Tailor a retirement savings plan for each stage of life
In a study last year1 , over half of Canadians (53%) aren’t sure they are saving enough for retirement. Among those on the cusp of retirement (aged 55+) only 14% had a formal retirement plan and were saving regularly to meet their retirement goals.1
Perhaps it’s something you’ve worried about, too. Or if you’re younger, perhaps you’re wondering if you should be worrying.
What’s the best way to feel confident about achieving your retirement goals? Whether you’re 30 years from retirement or three, a diversified, well-managed portfolio of funds can help provide the mix of savings, income, and growth you need, as these examples show.
The building years
“Go for growth” is likely to be your investing mantra at this stage of life. Thanks to kids, mortgages, and a propensity for accumulation, these years tend to be typified more by spending than saving. However, time is totally on your side. With a long investment horizon, you can focus on growth-oriented equity mutual funds, knowing that you’ll have plenty of time to ride out any temporary market downturns. You’ll also benefit the most from compound investment growth.
Whatever else is going on at this busy stage of life, consider beefing up your holdings with funds that have the best potential for long-term capital appreciation. Because building your nest egg is your primary objective, you’ll need to ensure that you have an optimal cross-section of domestic and international equity funds. We might also want to investigate country- and sector-specific funds to enhance diversification and to capitalize on specific opportunities, currencies, or economies.
Peak earning years
At this stage in your life, you may be mortgage-free (or close to it) and be earning the highest salary of your career. Your children have left home and are independent. With more income and fewer expenses, these are typically your biggest earning years and (not coincidentally) your biggest tax-paying years.
For most people at this stage, there is still lots of time for the growth potential of equity funds. That said, it’s a good idea to investigate funds that can also minimize your tax bill. Corporate class mutual funds, for example, offer all the investment choices you want with the added benefits of tax-efficient distributions and easy, tax-smart asset re-allocation within the fund family.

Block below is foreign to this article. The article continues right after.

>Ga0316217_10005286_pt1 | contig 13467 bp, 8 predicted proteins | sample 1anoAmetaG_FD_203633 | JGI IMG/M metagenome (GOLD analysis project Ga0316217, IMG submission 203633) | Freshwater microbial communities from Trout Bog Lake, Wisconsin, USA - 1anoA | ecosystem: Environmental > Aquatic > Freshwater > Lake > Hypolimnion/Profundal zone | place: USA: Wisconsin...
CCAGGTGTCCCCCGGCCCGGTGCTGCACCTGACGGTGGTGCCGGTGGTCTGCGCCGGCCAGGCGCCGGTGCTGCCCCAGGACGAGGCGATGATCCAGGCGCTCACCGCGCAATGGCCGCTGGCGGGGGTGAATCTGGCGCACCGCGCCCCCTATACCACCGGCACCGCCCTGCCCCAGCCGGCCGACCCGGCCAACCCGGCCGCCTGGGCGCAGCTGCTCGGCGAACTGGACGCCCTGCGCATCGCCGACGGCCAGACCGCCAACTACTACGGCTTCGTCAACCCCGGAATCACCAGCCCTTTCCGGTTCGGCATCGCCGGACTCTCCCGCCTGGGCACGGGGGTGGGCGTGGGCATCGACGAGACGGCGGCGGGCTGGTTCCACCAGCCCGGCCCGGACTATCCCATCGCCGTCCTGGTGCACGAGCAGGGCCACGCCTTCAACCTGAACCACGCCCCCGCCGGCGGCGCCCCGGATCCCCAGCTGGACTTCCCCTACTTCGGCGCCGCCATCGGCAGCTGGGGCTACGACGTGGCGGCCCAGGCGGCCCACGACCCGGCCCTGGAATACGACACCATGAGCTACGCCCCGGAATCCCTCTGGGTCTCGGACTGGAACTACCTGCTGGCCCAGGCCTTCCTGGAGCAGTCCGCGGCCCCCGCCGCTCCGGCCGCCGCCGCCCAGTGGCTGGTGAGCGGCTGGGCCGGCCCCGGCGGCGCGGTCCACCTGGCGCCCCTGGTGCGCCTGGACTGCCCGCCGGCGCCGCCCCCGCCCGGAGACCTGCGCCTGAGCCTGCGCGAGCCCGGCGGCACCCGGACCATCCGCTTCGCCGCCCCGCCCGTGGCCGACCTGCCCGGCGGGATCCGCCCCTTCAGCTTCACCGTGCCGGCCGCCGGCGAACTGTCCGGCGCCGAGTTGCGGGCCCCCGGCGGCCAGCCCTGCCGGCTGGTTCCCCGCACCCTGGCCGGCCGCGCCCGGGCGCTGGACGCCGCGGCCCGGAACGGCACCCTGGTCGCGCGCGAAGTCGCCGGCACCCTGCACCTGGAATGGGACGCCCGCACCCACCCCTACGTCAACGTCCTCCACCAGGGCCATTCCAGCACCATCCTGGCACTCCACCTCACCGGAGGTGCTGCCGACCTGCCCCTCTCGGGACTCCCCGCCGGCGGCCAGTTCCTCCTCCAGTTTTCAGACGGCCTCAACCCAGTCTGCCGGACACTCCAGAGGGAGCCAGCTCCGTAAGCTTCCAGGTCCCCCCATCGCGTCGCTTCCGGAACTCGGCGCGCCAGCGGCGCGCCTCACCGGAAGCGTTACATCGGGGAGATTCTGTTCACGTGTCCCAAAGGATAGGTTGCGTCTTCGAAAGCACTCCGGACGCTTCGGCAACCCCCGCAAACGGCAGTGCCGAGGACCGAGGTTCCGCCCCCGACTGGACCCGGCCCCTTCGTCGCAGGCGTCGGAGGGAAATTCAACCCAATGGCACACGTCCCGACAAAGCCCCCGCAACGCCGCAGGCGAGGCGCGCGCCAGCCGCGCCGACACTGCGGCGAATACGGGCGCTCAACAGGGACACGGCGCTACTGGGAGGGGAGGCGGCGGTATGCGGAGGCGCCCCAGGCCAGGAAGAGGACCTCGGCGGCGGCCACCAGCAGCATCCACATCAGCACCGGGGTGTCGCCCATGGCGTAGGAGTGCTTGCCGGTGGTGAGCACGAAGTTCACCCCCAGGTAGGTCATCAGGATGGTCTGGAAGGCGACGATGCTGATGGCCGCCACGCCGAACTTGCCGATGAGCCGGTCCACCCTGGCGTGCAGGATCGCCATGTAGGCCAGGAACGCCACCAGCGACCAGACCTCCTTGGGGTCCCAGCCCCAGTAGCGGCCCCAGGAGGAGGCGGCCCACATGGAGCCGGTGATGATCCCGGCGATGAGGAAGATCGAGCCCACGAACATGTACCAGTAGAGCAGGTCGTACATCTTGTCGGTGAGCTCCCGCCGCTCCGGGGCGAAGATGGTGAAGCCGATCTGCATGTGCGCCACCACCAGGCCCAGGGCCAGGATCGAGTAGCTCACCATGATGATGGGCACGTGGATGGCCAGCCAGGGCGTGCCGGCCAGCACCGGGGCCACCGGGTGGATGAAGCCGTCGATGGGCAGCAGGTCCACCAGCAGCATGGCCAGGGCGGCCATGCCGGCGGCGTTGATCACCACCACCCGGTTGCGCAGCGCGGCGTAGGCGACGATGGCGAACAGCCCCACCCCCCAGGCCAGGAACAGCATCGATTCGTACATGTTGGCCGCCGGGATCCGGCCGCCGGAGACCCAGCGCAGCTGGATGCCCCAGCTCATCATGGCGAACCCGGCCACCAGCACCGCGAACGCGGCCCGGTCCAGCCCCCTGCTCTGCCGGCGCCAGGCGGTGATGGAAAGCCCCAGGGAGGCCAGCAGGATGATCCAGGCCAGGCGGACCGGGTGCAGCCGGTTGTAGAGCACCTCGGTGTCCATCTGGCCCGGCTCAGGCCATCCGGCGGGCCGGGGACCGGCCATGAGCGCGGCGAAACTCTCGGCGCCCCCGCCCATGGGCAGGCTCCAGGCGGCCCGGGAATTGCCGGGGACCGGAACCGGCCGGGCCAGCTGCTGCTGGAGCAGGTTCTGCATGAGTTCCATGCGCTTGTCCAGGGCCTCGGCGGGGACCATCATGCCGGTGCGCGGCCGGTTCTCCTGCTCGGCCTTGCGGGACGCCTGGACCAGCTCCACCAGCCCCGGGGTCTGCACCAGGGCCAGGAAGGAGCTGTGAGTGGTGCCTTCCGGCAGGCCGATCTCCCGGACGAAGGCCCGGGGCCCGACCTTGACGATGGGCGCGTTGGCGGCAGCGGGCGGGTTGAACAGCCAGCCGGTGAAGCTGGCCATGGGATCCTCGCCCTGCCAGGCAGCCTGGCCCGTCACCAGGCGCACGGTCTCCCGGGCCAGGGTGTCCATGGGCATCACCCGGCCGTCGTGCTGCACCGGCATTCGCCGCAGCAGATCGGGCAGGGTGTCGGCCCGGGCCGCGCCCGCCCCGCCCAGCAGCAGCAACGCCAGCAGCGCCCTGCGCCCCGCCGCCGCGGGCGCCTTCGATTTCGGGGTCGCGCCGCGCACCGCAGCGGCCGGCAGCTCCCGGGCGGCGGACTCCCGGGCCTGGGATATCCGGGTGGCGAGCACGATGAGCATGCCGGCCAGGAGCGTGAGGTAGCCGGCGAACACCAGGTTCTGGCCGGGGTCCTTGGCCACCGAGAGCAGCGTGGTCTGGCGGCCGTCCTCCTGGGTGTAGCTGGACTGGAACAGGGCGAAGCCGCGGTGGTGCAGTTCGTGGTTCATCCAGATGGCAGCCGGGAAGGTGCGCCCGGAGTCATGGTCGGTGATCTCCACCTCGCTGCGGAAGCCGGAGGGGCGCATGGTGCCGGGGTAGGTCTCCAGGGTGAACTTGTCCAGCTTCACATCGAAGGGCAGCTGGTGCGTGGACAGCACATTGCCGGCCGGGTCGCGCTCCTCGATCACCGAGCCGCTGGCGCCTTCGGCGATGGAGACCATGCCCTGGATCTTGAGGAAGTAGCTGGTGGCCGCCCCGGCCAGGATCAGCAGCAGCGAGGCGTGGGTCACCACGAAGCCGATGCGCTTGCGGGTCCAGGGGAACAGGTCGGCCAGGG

It goes without saying that this is also the time for us to make doubly sure you’re taking full advantage of tax-advantaged accounts, including Registered Retirement Savings Plans (RRSPs) and Tax-Free Savings Accounts (TFSAs).
With retirement on the horizon, this is the stage when we want to start gradually shifting your fund portfolio away from capital appreciation and towards capital preservation and income generation. In the same way that dollar-cost-averaging (buying in small increments on a regular basis over time) is a smart way to acquire mutual funds, it’s an equally smart way to transition out of them.
Now may be the time to use this approach to start moving into the funds that will provide your retirement income stream. This doesn’t mean selling off all your growth-oriented funds. But by starting well in advance, you can enjoy the luxury of slowly rebalancing. Even if your anticipated retirement is 10 years away (or more), let’s talk about what’s next and set up the steps we’ll need to implement your plans.
Tailored for you
Whatever life stage you’re in, it’s important to ensure that your portfolio is within your own tolerance for risk so you can sleep at night. Remember that we’re here to help. Professional advice can help you clarify your short-, medium- and long-term goals and craft a mutual fund portfolio to help you reach your financial objectives. Over time, as your life evolves, we can make sure your portfolio stays aligned to your changing needs and objectives.
Sources: 1The 2018 Retirement Savings Poll, Angus Reid Forum, January 2018.